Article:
Philanthropy education teaches youth about the civil society, or nonprofit, sector and the importance of giving time, talent and treasure for the common good. Philanthropy education equips youth by encouraging charitable behavior and empowers them to take voluntary citizen action for the common good in their classrooms, communities and lives.
A simple definition of philanthropy -- "giving time, talent, or treasure and taking action for the common good" -- allows even the youngest people to call themselves philanthropists when they help a neighbor, collect coats for a homeless shelter, or tutor at a local elementary school. These actions require no money to benefit society. And as the following quotes from 4th and 5th graders show, we feel really good while we're doing it. That is because philanthropy is good for the giver and receiver of the service.
"Philanthropy is something you do for free without paying because that means you have a heart."
"I helped someone by shoveling their driveway so they wouldn't have to come out in the freezing cold. See, philanthropy makes you and the other person very happy."
What is the philanthropy sector?
There has not been a movement for social change in America, nor any effort to protect the rights of a segment of society that has not had its roots in philanthropy. There are some things that government and business (and family) simply cannot take care of. So the philanthropy sector picks up the slack.
Serving as watchdogs and guardians of citizen rights, generations of Americans have stepped forward to safeguard democracy and protect and enrich lives. Historical efforts include the abolitionist movement, the suffragist movement, civil rights, environmentalists working to improve the quality of our air and water and other health groups raising money for research and care.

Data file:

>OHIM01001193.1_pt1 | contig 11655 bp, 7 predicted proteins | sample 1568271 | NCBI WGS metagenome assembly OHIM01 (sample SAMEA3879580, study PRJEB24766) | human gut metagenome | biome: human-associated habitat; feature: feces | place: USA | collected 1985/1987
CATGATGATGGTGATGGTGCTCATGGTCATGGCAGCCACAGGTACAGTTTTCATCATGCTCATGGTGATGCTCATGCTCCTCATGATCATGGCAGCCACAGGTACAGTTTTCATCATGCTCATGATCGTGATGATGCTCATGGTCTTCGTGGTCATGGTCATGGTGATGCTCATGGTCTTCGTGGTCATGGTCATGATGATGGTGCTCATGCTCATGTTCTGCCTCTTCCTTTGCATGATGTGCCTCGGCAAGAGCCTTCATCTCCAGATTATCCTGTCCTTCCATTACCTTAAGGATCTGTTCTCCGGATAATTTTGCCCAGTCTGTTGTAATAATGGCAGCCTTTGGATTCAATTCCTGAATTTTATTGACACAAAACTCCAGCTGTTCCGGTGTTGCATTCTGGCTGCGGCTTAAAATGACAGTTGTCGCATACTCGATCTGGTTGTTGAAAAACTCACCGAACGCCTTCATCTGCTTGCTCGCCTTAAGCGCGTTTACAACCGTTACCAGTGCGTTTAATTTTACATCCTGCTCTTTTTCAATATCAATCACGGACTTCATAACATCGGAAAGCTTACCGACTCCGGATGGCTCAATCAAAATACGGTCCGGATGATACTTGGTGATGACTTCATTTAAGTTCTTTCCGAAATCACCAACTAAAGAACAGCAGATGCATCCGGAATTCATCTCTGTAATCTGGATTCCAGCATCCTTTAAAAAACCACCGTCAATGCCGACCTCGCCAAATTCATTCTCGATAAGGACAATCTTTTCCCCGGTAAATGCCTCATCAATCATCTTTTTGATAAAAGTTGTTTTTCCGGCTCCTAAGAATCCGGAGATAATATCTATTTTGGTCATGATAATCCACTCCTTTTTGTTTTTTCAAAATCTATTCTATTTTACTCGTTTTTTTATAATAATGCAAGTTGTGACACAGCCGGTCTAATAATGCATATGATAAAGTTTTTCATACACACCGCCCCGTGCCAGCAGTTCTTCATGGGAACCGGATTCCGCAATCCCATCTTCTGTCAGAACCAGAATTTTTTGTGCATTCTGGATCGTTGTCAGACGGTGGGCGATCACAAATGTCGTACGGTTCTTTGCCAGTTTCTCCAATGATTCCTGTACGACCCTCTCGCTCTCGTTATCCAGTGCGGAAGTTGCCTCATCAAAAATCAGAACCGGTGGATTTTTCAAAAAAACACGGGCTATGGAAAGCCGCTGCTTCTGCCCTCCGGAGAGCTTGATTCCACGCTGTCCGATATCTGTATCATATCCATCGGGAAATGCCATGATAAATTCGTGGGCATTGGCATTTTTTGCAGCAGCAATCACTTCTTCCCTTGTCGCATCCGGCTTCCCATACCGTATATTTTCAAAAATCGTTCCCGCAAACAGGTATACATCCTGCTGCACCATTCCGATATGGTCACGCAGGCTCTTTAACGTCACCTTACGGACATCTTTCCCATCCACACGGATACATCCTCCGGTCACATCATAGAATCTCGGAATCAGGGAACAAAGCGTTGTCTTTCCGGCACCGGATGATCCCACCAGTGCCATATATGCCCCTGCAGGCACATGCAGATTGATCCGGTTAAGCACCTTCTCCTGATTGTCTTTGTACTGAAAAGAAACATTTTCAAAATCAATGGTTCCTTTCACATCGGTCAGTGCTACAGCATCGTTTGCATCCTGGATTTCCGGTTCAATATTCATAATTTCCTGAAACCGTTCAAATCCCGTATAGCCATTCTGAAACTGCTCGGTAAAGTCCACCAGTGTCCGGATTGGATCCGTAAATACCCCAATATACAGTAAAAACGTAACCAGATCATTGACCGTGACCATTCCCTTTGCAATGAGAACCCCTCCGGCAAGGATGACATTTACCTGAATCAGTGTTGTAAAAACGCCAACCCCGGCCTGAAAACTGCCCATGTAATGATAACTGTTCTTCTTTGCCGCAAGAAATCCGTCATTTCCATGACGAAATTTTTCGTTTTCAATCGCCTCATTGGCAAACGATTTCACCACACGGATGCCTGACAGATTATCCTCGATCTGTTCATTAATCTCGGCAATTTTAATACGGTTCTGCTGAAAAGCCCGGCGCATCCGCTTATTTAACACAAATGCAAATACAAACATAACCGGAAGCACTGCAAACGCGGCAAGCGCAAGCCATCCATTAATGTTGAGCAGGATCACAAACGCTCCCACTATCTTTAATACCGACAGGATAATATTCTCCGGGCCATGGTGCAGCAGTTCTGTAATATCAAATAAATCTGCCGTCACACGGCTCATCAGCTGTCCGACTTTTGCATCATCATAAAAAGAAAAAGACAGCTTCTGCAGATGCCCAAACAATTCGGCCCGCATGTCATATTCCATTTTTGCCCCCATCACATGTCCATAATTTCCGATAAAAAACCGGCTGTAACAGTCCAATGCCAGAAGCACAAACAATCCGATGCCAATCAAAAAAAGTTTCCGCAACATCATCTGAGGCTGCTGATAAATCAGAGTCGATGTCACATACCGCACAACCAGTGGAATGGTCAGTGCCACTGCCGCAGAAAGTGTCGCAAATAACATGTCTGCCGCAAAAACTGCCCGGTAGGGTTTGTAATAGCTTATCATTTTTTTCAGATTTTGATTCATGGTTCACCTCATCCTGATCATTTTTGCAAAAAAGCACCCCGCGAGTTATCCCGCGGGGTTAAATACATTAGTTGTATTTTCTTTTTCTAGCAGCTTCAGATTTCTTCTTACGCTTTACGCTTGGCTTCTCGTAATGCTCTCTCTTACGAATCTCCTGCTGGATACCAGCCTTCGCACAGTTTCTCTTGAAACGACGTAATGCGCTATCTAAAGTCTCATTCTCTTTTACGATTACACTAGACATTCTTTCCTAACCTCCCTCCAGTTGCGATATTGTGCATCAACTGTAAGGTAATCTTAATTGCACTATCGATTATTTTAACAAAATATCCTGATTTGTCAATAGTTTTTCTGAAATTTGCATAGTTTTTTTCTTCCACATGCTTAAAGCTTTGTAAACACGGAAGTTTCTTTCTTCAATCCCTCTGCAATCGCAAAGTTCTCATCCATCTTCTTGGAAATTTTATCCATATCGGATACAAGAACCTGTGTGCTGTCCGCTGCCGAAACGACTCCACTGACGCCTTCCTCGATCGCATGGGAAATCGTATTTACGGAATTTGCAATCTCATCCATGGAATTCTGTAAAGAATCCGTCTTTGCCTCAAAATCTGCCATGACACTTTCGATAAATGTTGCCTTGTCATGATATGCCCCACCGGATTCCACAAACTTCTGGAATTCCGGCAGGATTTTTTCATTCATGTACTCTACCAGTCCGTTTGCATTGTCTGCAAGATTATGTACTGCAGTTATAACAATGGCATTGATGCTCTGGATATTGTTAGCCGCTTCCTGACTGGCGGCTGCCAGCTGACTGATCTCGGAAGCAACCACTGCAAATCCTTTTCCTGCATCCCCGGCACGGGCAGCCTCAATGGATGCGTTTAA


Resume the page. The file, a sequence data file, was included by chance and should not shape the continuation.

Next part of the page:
Why prepare the next generation?
"Good citizenship is tantamount to success both in and out of school and we, as educators, cannot afford to leave its development to chance. It is often said that history repeats itself. Perhaps by teaching the good and unselfish acts of mankind, we may steer youth into repeating the positive aspects of our history." -- Pam, elementary teacher in Detroit, MI
Teaching young people about the historical importance of philanthropy promotes its continued practice. We can't leave it to chance. If we want our future to include the arts, emergency assistance, activism and advocacy for issues such as injustice and environmental awareness, we need to teach philanthropy skills and give practice so students develop their philanthropic muscles.
- Definition of the nonprofit sector and sufficient understanding to compare and contrast it with business, government, and the family.
- Understanding of the relationship of philanthropy to core social studies disciplines: geography, economics, government, and history.
- Ability to discuss the relationship of philanthropy to core democratic values articulated in the founding documents of the United States.
- Ability to identify philanthropic principles in literature and to discuss insights gained through reading.
- Understanding of the human nature of altruism and motivations for giving and serving.
- Recognition of career opportunities in nonprofit organizations.
- Experience in identifying community needs and designing volunteer projects to meet needs.
- Demonstrating skills of citizenship.